September 24, 2013
(Re-Tasted September 2013) ... I really want to give this bottle the benefit of the doubt - but I can't. I want to say that maybe it was something I did - but I can't believe that to be true. We opened this bottle while on an overnight trip to Stratford, I thought it would be interesting to taste this 2004 Dry versus the newer 2012 Quarry Road Riesling, so I brought a bottle of each. I chilled them both the same length of time in our room fridge, and even waited till after dinner to give them an extra hour of chill time. Excited I opened the 2004 first, the cork broke in half, but I can live with that - but what was in the bottle I could not live with. It was absolutely beyond words how bad this was, and my wife, a Riesling devotee, had nothing positive to say about this wine: she could barely choke down the first sip and a second sip she spit back into the glass - if you know my wife she does not spit wine ... ever. The nose was off-putting and the flavours were not much better, in fact they were non-existent. Alas I thought this wine would last a good 10 years but instead it was probably dead long ago ... if I said it was too dry and had no sweetness to balance it for the long haul does that make sense? If somebody had a recent encounter with this bottle that was better than mine please do let me know. By the way, the 2012 Quarry Road Riesling was stunning (as usual).
September 21, 2013
(Re-Tasted September 2013) ... I have often said that Ontario Merlot takes time to come around, maybe not this much time, but time none-the-less. Here we are 9 years from vintage date and I am opening a bottle from a year not known for its red wine. I was inspired to do so by a recent trip to the Great Estates of Niagara wineries (Jackson-Triggs, Le Clos Jordanne and, yes, Inniskillin) on which we stopped off to see the grapes hanging in the Montague vineyard. I was a fan of the reserve single vineyard reds that came out of the winery this year (2004), which included a Shiraz and a Pinot Noir from such vineyards as Brae Burn and Klose. Not sure why the Merlot was the one that caught my eye tonight, I still have all three wines in the cellar, but maybe it was the homemade chili we were having with dinner. This was a very interesting wine when first poured and then as the hour progressed: mocha / coffee was the first thing I smelled, then came licorice, a hint of smoke and oaky notes ... these all pretty much followed onto the palate ... what was lacking was an element of fruit - that came a little later. About the 45 minute mark there was some definite smoked-dried-cherry that seemed to hang around pleasantly from mid-palate onward. I am not sure how long that stayed as I finished the glass on that high. You have to like mainly secondary and tertiary flavours on your wine to still be enjoying this one - or at least be intrigued by older Ontario Merlot.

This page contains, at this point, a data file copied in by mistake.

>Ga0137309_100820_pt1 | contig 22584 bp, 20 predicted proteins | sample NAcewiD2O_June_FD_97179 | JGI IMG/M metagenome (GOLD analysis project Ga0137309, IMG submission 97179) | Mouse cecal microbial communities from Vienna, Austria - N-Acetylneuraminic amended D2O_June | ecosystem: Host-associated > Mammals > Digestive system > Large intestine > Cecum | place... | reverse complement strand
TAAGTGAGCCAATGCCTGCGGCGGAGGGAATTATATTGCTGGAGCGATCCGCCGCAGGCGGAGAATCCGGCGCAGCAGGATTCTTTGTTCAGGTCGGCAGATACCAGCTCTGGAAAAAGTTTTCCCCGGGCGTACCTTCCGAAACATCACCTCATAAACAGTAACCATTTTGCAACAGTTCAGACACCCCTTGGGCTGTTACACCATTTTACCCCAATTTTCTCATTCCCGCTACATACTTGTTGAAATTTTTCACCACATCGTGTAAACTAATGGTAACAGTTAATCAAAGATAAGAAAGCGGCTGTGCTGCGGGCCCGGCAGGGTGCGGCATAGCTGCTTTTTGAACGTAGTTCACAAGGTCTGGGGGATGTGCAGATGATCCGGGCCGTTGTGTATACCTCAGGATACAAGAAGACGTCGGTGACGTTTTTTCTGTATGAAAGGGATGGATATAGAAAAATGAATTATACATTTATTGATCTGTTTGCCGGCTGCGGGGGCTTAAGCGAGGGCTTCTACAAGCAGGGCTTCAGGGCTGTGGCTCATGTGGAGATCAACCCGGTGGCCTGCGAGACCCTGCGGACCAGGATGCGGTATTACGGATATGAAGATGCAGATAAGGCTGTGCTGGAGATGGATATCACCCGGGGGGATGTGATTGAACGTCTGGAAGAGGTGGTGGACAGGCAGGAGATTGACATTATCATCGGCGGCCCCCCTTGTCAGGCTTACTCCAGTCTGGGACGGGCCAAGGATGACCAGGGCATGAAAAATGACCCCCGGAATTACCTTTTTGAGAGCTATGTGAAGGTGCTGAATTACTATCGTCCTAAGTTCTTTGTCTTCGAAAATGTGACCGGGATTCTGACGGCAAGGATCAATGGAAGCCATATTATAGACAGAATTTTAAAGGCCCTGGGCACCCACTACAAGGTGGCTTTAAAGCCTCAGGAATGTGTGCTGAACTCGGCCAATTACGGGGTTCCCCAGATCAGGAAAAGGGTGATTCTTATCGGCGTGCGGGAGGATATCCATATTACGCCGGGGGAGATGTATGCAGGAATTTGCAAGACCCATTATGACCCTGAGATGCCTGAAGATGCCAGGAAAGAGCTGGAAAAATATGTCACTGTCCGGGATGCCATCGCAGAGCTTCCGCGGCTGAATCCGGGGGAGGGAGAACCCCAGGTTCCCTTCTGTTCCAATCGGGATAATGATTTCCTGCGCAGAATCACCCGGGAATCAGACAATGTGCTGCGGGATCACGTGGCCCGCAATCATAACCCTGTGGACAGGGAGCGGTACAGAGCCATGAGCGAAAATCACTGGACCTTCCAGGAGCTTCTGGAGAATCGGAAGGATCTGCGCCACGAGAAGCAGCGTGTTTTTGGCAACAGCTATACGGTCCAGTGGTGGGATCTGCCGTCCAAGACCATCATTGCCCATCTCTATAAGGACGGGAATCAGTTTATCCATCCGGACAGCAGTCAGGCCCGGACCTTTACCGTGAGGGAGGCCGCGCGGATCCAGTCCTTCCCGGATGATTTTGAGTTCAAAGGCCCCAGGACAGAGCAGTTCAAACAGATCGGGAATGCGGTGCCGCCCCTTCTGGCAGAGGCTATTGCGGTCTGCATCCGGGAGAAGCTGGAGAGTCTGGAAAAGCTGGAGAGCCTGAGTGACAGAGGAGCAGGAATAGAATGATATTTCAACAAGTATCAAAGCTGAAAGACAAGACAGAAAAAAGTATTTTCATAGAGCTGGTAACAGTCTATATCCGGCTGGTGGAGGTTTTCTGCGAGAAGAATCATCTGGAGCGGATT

September 20, 2013
(Re-Tasted September 2013) ... Friday night, I can't think of a better reason to pour a glass of bubbly - it's a personal celebration of getting through another week. Tonight I felt like a Rose in the bubbly department and also decided not to dive very deep into the cellar as I picked out this rather recent release from Tawse. It's still a pretty (in colour) and delicate bottle, but the nose has definitely changed over the past two years since first I tried it. The aromas have become very sweet in nature: apple, raspberry and lemonade - quite inviting. But the palate is far from sweet, in fact it is downright mouth puckering, sure there's a hint of fresh raspberry mixed in for added flavour, but what really stood out is the great lemon / citrus which brings with it a massive hit of cleansing acidity ... for those who like to smell 'em sweet but taste 'em dry this has turned into something you can really dig in to.
September 1, 2013
(Re-Tasted August 2013) ... This wine is from the very good 2005 vintage and should have some longevity in the bottle - and whether it does or does not depends on how you like your wine. At first the wine was all smoky and very dry showing no fruit ... so I put a Vinoair single glass aerator on the bottle and poured myself a glass: suddenly we had fruit on the nose in the form of dried blackberry, dried cherry with oak spice. The palate was dried dark fruit with smoky notes along with cinnamon and clove but still with lots of oak notes. It took about 30 minutes for the oak to take over making the wine harsh and chalky ... I then poured another glass without the aerator and got another 30 minutes of drinking before the oak took over again. So it's going to depend on whether you like those strong oaky notes or not ... or how fast you're willing to drink it - by the hour mark no matter what I did it was mostly chalky with lots of oak spice.